Skip to main content Accessibility help
×
Hostname: page-component-77c89778f8-fv566 Total loading time: 0 Render date: 2024-07-21T16:36:13.305Z Has data issue: false hasContentIssue false

Chapter 4 - On Time

How Fiction Writes History in Wilkie Collins’s The Moonstone

from Part II - Temporality

Published online by Cambridge University Press:  02 April 2021

Leila Neti
Affiliation:
Occidental College, Los Angeles
Get access

Summary

“On Time: How Fiction Writes History in Wilkie Collins’s The Moonstone,” shows how the novel subtly reinforces the principles put forth in the judicial opinion. Written just five years after Ramaswamy Aiyan v. Venkata Achari was decided by the Privy Council, The Moonstone reflects many similar concerns with centering English modernity, especially by way of comparison with colonies such as India. I show how the novel invokes oppositional teleologies for India and Britain, often playing up sectarian tensions and Brahminism in the Indian context. As the narrative of the mystery moves steadily forward, reflecting the teleology of British progress, the temporality of India remains stubbornly stagnant. Finally, folding the present into the past, the gem, the deity, and the devotees end up exactly where they began, oblivious to the linear narrative of history and impervious to the forward movement of time. More specifically, the novel’s mystery genre works to naturalize a teleological narrative of history that solidifies the relationship between the restorative British present and the stalled Indian past. As the mystery unfolds, it becomes increasingly clear that the temporality of the novel is intimately related to the teleology of a colonialist vision of history.

Type
Chapter
Information
Publisher: Cambridge University Press
Print publication year: 2021

Access options

Get access to the full version of this content by using one of the access options below. (Log in options will check for institutional or personal access. Content may require purchase if you do not have access.)

Save book to Kindle

To save this book to your Kindle, first ensure coreplatform@cambridge.org is added to your Approved Personal Document E-mail List under your Personal Document Settings on the Manage Your Content and Devices page of your Amazon account. Then enter the ‘name’ part of your Kindle email address below. Find out more about saving to your Kindle.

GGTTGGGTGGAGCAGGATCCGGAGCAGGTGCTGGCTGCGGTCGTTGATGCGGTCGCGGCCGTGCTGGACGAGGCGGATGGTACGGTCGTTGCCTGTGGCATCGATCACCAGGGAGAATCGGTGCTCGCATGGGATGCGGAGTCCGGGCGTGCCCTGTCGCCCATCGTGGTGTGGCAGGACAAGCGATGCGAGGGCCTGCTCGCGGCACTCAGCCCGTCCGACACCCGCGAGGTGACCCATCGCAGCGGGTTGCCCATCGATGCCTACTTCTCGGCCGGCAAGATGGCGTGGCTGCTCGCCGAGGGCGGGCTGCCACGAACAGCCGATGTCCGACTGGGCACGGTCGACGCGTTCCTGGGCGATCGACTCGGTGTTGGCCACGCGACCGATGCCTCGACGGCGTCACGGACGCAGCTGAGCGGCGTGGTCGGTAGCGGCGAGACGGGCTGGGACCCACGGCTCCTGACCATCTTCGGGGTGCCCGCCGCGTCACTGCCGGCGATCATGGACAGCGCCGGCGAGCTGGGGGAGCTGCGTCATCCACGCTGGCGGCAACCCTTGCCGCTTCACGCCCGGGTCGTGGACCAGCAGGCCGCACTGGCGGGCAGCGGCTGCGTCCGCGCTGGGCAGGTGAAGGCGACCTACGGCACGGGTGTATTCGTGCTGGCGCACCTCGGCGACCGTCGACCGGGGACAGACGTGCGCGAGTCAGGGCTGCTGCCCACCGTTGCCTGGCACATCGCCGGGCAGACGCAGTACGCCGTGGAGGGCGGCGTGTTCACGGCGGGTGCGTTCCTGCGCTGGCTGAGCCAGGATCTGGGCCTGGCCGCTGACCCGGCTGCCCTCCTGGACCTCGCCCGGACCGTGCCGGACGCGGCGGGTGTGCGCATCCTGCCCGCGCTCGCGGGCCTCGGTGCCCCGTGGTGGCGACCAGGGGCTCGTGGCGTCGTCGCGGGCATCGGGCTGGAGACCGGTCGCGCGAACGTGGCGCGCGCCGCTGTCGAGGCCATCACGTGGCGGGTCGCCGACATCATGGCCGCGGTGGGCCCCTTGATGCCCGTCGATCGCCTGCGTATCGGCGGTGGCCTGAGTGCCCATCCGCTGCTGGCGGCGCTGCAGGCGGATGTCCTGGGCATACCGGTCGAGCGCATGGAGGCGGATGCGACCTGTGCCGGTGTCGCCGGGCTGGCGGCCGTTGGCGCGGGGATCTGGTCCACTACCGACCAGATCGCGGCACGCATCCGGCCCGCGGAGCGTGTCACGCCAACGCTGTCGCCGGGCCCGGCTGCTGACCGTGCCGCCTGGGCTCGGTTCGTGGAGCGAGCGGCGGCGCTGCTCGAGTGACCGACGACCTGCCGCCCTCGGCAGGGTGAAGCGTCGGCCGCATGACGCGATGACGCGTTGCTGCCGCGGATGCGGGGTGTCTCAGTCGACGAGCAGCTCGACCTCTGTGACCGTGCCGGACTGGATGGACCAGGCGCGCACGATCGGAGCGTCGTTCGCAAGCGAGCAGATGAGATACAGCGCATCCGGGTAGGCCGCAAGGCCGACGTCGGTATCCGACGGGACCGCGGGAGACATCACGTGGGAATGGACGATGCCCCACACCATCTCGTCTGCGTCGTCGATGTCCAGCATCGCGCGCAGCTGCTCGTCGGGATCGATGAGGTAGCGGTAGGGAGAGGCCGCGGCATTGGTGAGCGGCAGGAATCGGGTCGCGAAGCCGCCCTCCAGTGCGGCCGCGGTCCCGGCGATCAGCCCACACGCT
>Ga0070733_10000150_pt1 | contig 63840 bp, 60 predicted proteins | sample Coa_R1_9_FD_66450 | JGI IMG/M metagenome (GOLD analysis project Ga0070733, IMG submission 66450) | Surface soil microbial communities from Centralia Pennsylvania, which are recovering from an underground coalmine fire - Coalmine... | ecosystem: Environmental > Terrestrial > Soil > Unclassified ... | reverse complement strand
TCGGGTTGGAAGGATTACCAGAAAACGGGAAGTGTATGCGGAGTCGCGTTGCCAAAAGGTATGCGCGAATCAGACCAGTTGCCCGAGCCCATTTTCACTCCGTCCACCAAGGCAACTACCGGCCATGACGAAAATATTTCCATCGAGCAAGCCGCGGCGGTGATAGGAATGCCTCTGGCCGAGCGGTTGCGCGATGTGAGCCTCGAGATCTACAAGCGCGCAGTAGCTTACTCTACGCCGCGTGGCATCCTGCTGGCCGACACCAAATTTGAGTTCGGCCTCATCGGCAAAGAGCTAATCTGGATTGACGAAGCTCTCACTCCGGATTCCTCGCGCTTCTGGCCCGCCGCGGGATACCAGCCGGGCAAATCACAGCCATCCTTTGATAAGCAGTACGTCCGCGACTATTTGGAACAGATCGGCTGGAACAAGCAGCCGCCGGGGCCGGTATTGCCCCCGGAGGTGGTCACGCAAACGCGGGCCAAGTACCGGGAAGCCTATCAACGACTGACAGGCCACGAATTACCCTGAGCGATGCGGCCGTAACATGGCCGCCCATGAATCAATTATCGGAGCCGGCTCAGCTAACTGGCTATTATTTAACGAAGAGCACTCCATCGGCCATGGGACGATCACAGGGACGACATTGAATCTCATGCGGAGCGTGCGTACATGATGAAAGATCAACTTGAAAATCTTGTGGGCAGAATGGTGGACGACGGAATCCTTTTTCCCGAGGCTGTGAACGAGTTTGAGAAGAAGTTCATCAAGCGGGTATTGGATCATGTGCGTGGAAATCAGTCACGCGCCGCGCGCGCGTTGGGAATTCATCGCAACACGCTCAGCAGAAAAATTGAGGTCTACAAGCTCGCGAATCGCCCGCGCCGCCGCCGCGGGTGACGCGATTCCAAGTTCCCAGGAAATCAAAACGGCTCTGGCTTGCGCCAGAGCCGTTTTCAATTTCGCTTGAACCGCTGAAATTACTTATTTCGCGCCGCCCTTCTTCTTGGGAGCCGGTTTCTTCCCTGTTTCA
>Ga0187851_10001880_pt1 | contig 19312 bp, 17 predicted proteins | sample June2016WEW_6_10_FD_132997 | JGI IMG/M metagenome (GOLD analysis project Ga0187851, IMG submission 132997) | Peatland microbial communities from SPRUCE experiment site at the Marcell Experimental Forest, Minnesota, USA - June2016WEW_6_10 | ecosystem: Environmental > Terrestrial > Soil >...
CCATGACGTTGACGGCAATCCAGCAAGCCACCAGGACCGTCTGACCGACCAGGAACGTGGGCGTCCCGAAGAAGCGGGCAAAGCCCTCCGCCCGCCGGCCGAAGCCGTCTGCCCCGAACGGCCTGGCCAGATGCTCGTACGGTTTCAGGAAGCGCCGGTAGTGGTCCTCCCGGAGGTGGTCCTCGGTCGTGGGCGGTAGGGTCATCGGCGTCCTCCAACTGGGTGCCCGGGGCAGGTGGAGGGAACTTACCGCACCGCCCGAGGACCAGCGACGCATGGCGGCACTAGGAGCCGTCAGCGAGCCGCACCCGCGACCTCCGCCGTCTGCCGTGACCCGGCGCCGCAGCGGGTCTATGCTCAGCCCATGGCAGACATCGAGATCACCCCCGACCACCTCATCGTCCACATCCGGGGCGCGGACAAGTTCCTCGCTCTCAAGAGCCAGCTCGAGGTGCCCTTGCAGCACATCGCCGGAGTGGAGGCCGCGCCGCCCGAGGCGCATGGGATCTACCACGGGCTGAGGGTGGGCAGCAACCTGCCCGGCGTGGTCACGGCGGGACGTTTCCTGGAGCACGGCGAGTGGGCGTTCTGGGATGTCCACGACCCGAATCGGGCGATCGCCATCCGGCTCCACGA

Note you can select to save to either the @free.kindle.com or @kindle.com variations. ‘@free.kindle.com’ emails are free but can only be saved to your device when it is connected to wi-fi. ‘@kindle.com’ emails can be delivered even when you are not connected to wi-fi, but note that service fees apply.

Find out more about the Kindle Personal Document Service.

  • On Time
  • Leila Neti, Occidental College, Los Angeles
  • Book: Colonial Law in India and the Victorian Imagination
  • Online publication: 02 April 2021
  • Chapter DOI: https://doi.org/10.1017/9781108938280.007
Available formats
×

Save book to Dropbox

To save content items to your account, please confirm that you agree to abide by our usage policies. If this is the first time you use this feature, you will be asked to authorise Cambridge Core to connect with your account. Find out more about saving content to Dropbox.

  • On Time
  • Leila Neti, Occidental College, Los Angeles
  • Book: Colonial Law in India and the Victorian Imagination
  • Online publication: 02 April 2021
  • Chapter DOI: https://doi.org/10.1017/9781108938280.007
Available formats
×

Save book to Google Drive

To save content items to your account, please confirm that you agree to abide by our usage policies. If this is the first time you use this feature, you will be asked to authorise Cambridge Core to connect with your account. Find out more about saving content to Google Drive.

  • On Time
  • Leila Neti, Occidental College, Los Angeles
  • Book: Colonial Law in India and the Victorian Imagination
  • Online publication: 02 April 2021
  • Chapter DOI: https://doi.org/10.1017/9781108938280.007
Available formats
×